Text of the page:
After almost two decades of astounding growth, the pent-up demand for consumer goods is probably very high and the US and other nations could benefit greatly from the opportunity to sell to Chinese consumers at fair market prices. And so there has been increasing pressure on China to let its currency appreciate. Recently the Chinese have finally succumbed to the pressure and announced that they would allow for some appreciation and it looks like they have begun to act on this.
Eichengreen and Rose ask the question, what would letting the renminbi rise do to China's economy?
Here is their answer:
In a new paper, we ask what can be learned from other times and places about the likely effects of China now exiting its de facto pegged exchange rate regime in favour of renewed currency appreciation. It turns out that it is possible to construct a sample of other “exits up,” although the resulting data set is relatively small.
We have identified 27 instances where a fixed peg was abandoned and the currency appreciated over the subsequent year either against the dollar or Special Drawing Rights. Many of these are clustered around the end of the Bretton Woods System in the early 1970s, although there are also a number of other episodes ranging from Equatorial Guinea in 1979 to Mozambique in 2004 and Malaysia in 2005. The average rate of appreciation in the first year is not too different from China’s 2005-8 average of 7% (Eichengreen and Rose 2010).
What do we find?
The average annual rate of GDP growth slows by 1 percentage point between the five years preceding the exit and the five years following. But there is no growth collapse. Exiting up does not doom the economy to a Japanese-style lost decade.
More generally, we find little evidence of economic and financial damage as a result of exits up.
- There is no increase in the incidence of banking and financial crises.
- There is no evidence of significant stock market declines.
- There is no evidence of a significant deterioration in the current account.
- There is no evidence of a significant fall in the investment rate.
A variety of other economic and financial variables are similarly unaffected.
While the rate of export growth slows from 9.5% to 5.5% per annum, the rate of import growth slows by nearly the same amount.
Because countries that exit up were growing faster than other countries in the five years preceding the policy change – by 1.5 percentage points per annum on average – it is hard to say whether the slowdown is a healthy correction that avoids overheating or something more. One bit of evidence is that countries that exit up were also running higher inflation than other countries in that preceding period, consistent with the overheating view. Their inflation rate is about 5 percentage points higher, too big a difference to be explained away on Balassa-Samuelson grounds.
So what accounts for the growth slowdown in a proximate sense? Since the rates of growth of exports and imports slow by the same amount, the answer is not the contribution of net exports. Nor are there significant changes in the rate of growth of investment and government spending. Rather, there is a significant slowdown in the growth of household consumption. With the country now exporting less, there is a decline in consumption of both imports and domestically-produced goods (all relative to their prior rates of growth). Again, this could be a healthy adjustment to more sustainable growth rates that avoids overheating. Or it could be that the slowdown could have been avoided entirely had the government boosted public consumption and taken measures, such as liberalising financial markets and developing the social safety net, to encourage household consumption.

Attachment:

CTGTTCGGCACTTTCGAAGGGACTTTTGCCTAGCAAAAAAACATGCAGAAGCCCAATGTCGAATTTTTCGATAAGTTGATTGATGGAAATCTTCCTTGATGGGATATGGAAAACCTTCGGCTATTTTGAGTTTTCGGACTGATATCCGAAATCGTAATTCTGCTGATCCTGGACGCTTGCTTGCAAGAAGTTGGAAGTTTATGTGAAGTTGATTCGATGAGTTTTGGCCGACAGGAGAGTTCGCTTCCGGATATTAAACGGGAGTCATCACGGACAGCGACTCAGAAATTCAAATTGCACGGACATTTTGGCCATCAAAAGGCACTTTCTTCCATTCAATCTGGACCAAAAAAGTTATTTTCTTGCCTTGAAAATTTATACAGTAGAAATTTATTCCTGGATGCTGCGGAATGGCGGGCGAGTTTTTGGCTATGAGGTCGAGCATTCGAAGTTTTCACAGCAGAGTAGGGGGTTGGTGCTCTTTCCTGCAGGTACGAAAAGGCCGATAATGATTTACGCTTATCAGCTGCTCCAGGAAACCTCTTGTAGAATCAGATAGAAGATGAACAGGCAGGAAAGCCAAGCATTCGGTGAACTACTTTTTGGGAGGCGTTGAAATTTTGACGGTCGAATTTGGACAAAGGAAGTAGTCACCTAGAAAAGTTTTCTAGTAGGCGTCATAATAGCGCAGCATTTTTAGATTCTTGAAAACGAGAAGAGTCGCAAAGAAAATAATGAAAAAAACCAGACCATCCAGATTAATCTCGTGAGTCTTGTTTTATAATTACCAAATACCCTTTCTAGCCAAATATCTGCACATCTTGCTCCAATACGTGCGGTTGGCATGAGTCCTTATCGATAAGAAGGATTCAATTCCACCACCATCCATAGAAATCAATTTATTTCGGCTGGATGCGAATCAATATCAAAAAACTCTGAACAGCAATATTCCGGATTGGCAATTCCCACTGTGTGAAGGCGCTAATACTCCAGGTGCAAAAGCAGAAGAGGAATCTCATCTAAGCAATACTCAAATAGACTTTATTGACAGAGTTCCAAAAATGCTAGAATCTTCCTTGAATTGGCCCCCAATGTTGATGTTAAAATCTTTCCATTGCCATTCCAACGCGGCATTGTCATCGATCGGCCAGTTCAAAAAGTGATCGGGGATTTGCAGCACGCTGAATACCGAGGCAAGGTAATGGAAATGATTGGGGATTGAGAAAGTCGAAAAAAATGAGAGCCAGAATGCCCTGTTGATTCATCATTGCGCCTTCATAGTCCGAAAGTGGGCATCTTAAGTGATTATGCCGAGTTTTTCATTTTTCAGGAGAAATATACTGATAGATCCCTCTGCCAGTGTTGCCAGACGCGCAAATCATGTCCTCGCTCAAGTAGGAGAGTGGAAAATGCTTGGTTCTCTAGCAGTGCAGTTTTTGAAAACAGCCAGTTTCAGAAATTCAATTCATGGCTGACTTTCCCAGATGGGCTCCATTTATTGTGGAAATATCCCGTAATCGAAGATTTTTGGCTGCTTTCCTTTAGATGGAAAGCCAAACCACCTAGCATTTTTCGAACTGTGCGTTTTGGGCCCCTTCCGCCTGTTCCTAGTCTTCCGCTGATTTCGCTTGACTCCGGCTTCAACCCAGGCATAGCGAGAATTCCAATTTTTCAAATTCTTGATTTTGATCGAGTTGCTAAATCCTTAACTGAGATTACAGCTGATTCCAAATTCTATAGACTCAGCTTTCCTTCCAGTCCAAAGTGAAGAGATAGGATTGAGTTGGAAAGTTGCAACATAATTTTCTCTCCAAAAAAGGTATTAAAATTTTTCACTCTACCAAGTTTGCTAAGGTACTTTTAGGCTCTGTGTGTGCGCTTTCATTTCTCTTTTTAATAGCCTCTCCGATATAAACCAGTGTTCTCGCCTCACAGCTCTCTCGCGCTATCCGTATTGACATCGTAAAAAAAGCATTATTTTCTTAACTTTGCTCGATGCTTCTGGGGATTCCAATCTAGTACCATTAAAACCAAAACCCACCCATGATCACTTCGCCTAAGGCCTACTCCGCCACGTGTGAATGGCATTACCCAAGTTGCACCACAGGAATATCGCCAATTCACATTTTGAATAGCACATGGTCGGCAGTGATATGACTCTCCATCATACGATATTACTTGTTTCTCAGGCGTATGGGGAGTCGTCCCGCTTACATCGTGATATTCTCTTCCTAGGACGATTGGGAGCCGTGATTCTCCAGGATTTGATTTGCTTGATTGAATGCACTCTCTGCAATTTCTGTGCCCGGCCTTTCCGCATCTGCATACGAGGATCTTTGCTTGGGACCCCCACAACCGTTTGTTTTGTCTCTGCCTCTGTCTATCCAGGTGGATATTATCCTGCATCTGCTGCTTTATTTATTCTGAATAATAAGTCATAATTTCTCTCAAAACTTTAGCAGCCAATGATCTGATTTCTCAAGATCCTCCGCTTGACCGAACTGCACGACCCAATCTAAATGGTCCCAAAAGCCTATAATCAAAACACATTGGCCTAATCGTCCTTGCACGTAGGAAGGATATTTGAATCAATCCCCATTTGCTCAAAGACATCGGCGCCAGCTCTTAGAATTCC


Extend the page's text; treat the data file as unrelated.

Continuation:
The experience of other countries gives little reason to think that an exit up will have seriously adverse consequences for the economy. But it points to the possibility of economic growth slowing. If the authorities wish to limit the risk of an excessive slowdown, they can maintain the level of public spending and redouble their efforts to foster the growth of private consumption. If more domestic spending means more spending on, among other things, imported goods, this will represent a Chinese contribution to global rebalancing.
And herein lies the future for China in my opinion: the pent up demand for education, healthcare, rural infrastructure and household consumption, as well as existing and looming environmental problems will soon start to create enormous pressure on the economy. By inflating their currency and starting to spend their reserves internally rather than on dollar- and euro-demoniated debt will be good for themselves and for everyone else. But it does mean that there will be a structural adjustment internally - their comparative advantage in many export industries will go away. But these will end up being replaced by new industries that serve the domestic demand.
This would be excellent news for Oregon, as China is our biggest export market. However a lot of what we ship over there are intermediate goods: things like microchips that get turned into iPhones and shipped right back to the US. This type of manufacturing might end up migrating somewhere else, like Vietnam, which would not really matter to Oregon. But 1.2 billion new iPhone customers in China would benefit us a lot.